Emily Gray Tedrowe wrote a really knockout novel: Commuters. A Target Breakout Pick, An Indie Next Pick and an Entertainment Weekly "Best New Paperback," this is an assured debut about marriage, money and home, and it is also very much a book about what we yearn for and dream about--and why. I asked Emily if she'd write something for the blog, and I'm so thrilled that she did. Thank you so much, Emily.
One night earlier this year, as I was closing in on a full draft of my second novel, I dreamed that I showed the manuscript to the characters in the novel. As in most dreams, this had the sense of perfect plausibility. In the dream, I received praise and feedback from my characters with a polite but privately skeptical attitude I’m afraid I take on for real-world critiques. . . and was shocked when one character broke away to denounce the novel entirely.
Awake, I turned the dream over and over, trying to find a key to help the actual writing of my book which was in full-steam, light-at-the-end-of-the-tunnel mode. Friends and fellow writers were amused by my dream about the dissatisfied character: kill him off, they advised. Rethink giving him a weight problem. Eventually I decided that the medium was the message—I cared so deeply about these people (characters) and was so caught up in their story, that I couldn’t leave them even while unconscious. A good sign.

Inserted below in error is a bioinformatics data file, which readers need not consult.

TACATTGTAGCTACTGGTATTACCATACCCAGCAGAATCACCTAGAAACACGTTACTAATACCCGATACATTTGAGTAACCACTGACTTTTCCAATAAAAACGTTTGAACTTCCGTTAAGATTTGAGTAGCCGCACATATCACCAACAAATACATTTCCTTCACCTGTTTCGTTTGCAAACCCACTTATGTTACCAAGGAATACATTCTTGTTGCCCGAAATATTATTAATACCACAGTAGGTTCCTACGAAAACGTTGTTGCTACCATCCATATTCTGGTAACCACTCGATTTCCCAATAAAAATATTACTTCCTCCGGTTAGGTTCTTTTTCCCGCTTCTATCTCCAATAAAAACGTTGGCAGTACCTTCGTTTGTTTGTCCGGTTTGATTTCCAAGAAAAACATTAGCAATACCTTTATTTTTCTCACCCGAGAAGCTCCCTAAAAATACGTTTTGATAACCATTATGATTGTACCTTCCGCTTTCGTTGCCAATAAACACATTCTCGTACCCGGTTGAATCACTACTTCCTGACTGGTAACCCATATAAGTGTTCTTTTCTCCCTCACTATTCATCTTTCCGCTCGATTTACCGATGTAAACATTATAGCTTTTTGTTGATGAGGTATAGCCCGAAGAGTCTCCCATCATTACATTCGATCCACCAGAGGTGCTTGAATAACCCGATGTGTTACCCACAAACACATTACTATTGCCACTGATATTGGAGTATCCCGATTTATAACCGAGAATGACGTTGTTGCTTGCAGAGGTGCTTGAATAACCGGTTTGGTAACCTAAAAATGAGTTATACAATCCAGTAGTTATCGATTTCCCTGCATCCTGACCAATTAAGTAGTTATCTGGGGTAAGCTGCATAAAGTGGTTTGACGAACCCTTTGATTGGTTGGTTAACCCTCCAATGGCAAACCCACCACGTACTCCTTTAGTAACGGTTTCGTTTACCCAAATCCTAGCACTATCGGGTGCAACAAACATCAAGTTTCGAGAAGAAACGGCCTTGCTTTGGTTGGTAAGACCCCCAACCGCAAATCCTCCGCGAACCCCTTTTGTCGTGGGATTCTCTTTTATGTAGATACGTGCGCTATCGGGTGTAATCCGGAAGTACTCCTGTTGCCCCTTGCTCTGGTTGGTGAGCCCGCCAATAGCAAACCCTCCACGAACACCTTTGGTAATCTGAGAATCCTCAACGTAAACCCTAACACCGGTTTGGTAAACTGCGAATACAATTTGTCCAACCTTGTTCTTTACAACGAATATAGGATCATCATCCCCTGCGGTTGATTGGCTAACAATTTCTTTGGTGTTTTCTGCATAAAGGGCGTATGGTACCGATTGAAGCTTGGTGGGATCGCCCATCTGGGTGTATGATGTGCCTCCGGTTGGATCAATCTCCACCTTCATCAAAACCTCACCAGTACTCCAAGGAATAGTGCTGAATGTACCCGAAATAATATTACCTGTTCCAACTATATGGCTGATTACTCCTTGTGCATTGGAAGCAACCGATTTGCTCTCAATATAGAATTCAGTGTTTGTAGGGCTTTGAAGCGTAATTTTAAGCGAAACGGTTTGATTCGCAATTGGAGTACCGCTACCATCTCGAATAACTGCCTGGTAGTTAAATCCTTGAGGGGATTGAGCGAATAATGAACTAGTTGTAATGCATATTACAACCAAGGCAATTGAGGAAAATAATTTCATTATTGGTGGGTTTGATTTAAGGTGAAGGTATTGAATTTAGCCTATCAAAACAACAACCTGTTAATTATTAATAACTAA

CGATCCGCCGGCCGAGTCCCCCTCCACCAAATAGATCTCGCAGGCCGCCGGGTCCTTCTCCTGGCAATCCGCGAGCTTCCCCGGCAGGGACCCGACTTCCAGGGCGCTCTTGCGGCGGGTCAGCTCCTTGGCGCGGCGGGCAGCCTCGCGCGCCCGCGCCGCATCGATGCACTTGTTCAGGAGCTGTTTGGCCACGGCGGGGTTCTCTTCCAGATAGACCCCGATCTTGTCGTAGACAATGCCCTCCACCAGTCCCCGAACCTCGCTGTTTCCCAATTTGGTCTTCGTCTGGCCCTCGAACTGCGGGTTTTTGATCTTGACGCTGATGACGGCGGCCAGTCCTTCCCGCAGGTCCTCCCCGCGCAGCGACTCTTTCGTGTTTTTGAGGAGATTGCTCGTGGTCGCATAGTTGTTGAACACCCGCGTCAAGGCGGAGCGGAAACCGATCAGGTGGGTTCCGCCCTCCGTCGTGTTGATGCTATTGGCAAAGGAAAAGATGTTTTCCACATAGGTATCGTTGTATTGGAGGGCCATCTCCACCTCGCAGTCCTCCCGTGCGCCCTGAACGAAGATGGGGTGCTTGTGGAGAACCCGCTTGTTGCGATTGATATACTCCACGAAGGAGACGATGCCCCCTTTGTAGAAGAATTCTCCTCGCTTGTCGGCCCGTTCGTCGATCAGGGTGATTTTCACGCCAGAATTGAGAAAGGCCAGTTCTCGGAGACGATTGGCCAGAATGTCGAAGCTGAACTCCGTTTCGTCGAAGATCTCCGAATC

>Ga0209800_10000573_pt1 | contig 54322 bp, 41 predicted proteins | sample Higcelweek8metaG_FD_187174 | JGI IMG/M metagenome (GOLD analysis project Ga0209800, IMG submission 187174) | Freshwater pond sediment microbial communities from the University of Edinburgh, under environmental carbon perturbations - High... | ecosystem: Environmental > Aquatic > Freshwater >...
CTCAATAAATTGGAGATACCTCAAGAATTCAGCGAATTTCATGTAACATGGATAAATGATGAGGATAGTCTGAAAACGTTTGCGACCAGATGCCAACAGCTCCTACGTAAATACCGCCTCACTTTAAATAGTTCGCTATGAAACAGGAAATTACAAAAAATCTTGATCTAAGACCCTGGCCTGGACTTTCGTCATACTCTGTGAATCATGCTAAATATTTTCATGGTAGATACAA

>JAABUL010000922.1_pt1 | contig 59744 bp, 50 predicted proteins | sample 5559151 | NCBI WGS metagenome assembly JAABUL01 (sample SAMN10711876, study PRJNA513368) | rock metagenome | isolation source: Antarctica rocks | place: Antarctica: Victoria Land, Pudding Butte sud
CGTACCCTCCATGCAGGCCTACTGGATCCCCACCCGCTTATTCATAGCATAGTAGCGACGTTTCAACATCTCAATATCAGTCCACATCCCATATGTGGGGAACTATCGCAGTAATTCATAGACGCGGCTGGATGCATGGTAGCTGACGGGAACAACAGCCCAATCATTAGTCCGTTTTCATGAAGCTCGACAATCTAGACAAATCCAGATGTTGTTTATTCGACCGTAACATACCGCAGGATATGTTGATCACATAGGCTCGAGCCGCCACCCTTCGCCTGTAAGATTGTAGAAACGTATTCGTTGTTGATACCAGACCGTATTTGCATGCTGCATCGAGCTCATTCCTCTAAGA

But I’ve often wondered before this about the relevance of dreams to my writing life. Fortunately or not, depending on how you look at it, I usually remember my dreams each night. I write them in my journal, tell them to my therapist, bore my husband with them. But what can one’s dreams mean to a writer? Aside from the fun of psychoanalyzing yourself, why pay attention? A few thoughts:
· Dreams reveal your imagination. Freud famously compared the way dreams work to the structure of poetry, with condensing, metaphor, and substitution as key elements. I like to extend this to fiction, and play with the notion of my dreams as mini-fictional engines. I think about them in terms of mood, point of view, conflict, dialogue. Writers in the flow of creating often experience their work as if it arrives without conscious effort; by eavesdropping on my dreams, I try to catch my imagination unawares and learn more about what it’s got going on.
· Give a dream to a character? So far I’ve only done it once, in a short-short story I built entirely around a favorite dream about a hungry ghost. There’s a fiction-workshop truism that for every dream you lose a hundred readers. You’re warned off at all costs, and sure, we can guess why—too-obvious reveals, banal stand-ins for character development, etc etc. But I must admit that any time a conventional-wisdom “rule” comes my way I immediately want to break it. If you’ve got the chops, it’s not your rule.
· Dreams remind you to honor what’s unexpected. I once read Ann Beattie urging writers to open up their scenes to sudden swerves; the example she gave is a scene in which a couple is arguing—what if a bird flew inside through their open window? Dreams also return us to the beauty of what startles. So even if I don’t write about that dream where my yoga teacher suddenly produces a giant foam cheese slice for the class to practice savasana underneath—true dream—it might jar my work open to the power of the unexpected, the funny, the messy ways of life.